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Selfish Overlay Network Creation and
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||Smaragdakis, Georgios and Laoutaris, Nikolaos and Bestavros, Azer
and Byers, John W.
Transactions on Networking (ToN)
foundational issue underlying many overlay network applications
ranging from routing to peer-to-peer file sharing is that of the
network formation, i.e., folding new arrivals into an existing
overlay, and re-wiring to cope with changing network conditions.
Previous work has considered the problem from two perspectives:
devising practical heuristics for the case of cooperative peers, and
performing game theoretic analysis for the case of selfish peers. In
our work, we unify the aforementioned thrusts by defining and studying
the Selfish Neighbor Selection (SNS) game and its application to
overlay routing. At the heart of SNS stands the restriction that peers
are allowed up to a certain number of neighbors. This makes SNS
substantially different from existing network formation games that
impose no bounds on peer degrees. Having bounded degrees has important
practical consequences as it permits the creation of overlay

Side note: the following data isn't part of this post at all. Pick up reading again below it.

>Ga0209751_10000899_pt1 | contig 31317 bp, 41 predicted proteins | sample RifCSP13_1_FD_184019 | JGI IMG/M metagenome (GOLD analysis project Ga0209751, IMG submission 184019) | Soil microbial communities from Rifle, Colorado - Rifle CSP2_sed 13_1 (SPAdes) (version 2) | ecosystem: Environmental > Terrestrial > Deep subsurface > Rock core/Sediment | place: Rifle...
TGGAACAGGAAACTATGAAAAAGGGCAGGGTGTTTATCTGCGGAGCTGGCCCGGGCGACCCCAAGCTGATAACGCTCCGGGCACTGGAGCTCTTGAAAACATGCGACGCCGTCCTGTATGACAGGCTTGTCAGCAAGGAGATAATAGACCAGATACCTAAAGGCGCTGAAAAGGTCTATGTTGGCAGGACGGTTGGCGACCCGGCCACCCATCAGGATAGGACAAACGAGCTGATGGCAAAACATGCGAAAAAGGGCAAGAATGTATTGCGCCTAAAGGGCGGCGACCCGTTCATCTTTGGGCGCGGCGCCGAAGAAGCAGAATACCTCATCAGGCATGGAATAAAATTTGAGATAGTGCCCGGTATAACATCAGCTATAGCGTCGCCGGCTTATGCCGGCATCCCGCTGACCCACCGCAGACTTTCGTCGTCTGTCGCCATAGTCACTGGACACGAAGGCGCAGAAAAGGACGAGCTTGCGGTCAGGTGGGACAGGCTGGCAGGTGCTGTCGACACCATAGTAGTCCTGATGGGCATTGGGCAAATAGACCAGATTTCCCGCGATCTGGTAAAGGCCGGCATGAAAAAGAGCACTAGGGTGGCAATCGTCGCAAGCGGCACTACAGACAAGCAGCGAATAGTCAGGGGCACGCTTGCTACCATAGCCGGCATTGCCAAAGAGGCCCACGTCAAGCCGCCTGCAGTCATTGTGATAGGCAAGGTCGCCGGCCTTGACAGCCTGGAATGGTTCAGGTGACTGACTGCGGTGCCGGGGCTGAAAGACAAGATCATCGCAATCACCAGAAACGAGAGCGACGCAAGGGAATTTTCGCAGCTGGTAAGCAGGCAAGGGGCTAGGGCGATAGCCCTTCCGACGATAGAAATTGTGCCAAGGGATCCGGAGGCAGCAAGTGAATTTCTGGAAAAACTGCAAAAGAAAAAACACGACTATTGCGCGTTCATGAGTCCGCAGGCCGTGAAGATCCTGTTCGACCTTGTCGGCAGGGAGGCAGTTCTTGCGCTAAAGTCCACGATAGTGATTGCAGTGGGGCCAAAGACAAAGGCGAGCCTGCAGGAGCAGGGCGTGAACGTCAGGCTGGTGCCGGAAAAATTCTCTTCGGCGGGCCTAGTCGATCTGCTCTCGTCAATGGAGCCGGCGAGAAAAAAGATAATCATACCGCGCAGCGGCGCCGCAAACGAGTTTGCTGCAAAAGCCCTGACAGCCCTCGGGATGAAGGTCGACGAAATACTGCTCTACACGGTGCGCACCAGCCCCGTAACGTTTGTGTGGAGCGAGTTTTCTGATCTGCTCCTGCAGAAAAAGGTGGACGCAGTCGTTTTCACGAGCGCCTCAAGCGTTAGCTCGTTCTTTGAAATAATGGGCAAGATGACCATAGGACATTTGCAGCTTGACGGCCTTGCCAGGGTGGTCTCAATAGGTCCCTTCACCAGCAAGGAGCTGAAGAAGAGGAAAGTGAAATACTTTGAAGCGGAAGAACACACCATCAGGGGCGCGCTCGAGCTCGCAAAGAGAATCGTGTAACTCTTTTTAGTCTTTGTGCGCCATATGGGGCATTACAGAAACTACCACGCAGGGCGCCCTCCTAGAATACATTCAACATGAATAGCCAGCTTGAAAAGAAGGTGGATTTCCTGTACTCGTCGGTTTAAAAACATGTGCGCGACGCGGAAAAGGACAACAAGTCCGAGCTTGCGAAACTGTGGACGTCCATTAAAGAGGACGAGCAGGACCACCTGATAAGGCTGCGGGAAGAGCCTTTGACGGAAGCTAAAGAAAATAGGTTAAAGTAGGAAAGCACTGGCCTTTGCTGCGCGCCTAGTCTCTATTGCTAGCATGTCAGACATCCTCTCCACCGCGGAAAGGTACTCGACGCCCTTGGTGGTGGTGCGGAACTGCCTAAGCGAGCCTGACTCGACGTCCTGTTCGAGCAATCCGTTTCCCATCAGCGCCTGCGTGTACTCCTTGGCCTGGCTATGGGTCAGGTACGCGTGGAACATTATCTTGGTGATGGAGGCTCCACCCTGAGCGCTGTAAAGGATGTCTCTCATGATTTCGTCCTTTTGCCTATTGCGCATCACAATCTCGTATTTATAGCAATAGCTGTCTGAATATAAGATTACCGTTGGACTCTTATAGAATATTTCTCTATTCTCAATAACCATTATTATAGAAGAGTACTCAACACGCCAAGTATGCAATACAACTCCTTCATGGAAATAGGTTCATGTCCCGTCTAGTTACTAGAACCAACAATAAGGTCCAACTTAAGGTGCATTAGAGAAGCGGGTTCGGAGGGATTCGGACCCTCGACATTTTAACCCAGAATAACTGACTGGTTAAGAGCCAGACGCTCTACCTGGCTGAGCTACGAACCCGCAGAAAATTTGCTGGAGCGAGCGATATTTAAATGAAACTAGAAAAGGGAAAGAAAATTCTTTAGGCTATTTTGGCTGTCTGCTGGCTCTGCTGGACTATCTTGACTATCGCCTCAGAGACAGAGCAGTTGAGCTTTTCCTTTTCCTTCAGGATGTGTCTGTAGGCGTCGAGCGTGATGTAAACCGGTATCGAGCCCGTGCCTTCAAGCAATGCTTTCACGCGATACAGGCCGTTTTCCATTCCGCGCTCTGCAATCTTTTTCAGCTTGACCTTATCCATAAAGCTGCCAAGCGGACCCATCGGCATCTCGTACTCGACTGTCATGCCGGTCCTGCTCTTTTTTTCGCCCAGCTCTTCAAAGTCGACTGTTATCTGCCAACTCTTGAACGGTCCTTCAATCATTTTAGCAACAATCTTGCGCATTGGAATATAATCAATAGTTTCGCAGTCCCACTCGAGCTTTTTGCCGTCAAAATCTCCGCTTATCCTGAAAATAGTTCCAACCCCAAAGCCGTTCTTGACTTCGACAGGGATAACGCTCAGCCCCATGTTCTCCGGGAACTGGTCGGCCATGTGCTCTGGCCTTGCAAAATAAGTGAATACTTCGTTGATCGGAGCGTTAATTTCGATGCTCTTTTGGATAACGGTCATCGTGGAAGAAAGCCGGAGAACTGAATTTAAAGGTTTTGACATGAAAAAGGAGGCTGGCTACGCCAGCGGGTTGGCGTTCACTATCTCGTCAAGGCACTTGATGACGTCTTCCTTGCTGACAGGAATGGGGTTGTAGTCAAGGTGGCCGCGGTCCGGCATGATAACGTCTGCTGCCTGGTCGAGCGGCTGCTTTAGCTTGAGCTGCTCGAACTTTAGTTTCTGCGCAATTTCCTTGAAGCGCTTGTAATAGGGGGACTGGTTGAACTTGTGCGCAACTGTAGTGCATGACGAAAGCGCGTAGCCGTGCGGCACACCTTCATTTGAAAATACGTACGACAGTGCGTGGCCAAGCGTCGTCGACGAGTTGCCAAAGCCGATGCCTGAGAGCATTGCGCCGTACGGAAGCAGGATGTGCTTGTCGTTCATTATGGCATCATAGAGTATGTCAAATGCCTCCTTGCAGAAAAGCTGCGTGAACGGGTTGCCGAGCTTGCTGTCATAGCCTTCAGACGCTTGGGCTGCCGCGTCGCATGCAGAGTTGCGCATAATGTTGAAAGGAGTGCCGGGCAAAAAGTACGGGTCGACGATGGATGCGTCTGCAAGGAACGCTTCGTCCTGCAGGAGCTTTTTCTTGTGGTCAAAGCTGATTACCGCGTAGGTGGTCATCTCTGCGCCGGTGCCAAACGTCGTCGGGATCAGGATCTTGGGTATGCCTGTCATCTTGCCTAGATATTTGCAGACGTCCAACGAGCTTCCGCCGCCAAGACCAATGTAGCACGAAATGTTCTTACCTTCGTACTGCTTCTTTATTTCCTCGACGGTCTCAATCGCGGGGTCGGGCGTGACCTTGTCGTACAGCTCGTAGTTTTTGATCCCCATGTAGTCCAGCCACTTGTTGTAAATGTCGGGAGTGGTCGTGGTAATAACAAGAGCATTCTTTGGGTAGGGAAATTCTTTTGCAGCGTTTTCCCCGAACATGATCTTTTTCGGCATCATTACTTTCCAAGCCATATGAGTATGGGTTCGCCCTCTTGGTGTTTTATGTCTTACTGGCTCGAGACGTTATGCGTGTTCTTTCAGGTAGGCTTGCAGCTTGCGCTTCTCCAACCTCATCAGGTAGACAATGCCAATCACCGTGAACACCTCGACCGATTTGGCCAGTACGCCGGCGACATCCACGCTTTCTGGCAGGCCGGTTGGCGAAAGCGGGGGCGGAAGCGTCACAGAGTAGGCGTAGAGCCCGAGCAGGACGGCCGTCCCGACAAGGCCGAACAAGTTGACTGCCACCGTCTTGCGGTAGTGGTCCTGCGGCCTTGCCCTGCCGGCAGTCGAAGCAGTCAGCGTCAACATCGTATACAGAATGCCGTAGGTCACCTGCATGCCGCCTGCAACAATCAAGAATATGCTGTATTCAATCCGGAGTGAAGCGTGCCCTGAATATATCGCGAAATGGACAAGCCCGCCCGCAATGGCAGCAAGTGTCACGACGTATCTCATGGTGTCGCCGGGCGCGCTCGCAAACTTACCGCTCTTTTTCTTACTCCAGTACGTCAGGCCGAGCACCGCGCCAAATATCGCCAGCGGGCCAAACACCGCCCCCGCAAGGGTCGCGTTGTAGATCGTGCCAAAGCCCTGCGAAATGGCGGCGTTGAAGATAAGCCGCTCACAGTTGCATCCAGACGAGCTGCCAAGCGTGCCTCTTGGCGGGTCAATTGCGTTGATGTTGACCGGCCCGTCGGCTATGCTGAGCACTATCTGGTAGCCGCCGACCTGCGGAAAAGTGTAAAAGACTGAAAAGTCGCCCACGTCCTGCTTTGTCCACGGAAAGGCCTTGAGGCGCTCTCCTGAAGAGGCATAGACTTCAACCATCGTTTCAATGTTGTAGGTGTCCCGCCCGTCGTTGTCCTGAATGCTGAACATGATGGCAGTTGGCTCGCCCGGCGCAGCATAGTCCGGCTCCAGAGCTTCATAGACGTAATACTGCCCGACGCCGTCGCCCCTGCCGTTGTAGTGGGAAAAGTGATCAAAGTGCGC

structures that require O(n) instead of O(n²) link
monitoring overhead. We show that a node's ''best response'' wiring
strategy amounts to solving a k-median problem on asymmetric distance.
Best response wirings have substantial practical utility as they
permit selfish nodes to reap substantial performance benefits when
connecting to overlays of non-selfish nodes. A more intricate
consequence is that even non-selfish nodes can benefit from the
existence of some selfish nodes since the latter, via their local
optimizations, create a highly optimized backbone, upon which even
simple heuristic wirings yield good performance. To capitalize on the
above properties we design, build and deploy, EGOIST, an SNS-inspired
prototype overlay routing system for PlanetLab. We demonstrate that
EGOIST outperforms existing heuristic overlays on a variety of
performance metrics, including delay, available bandwidth, and node
utilization, while it remains competitive with an optimal, but
unscalable full-mesh overlay.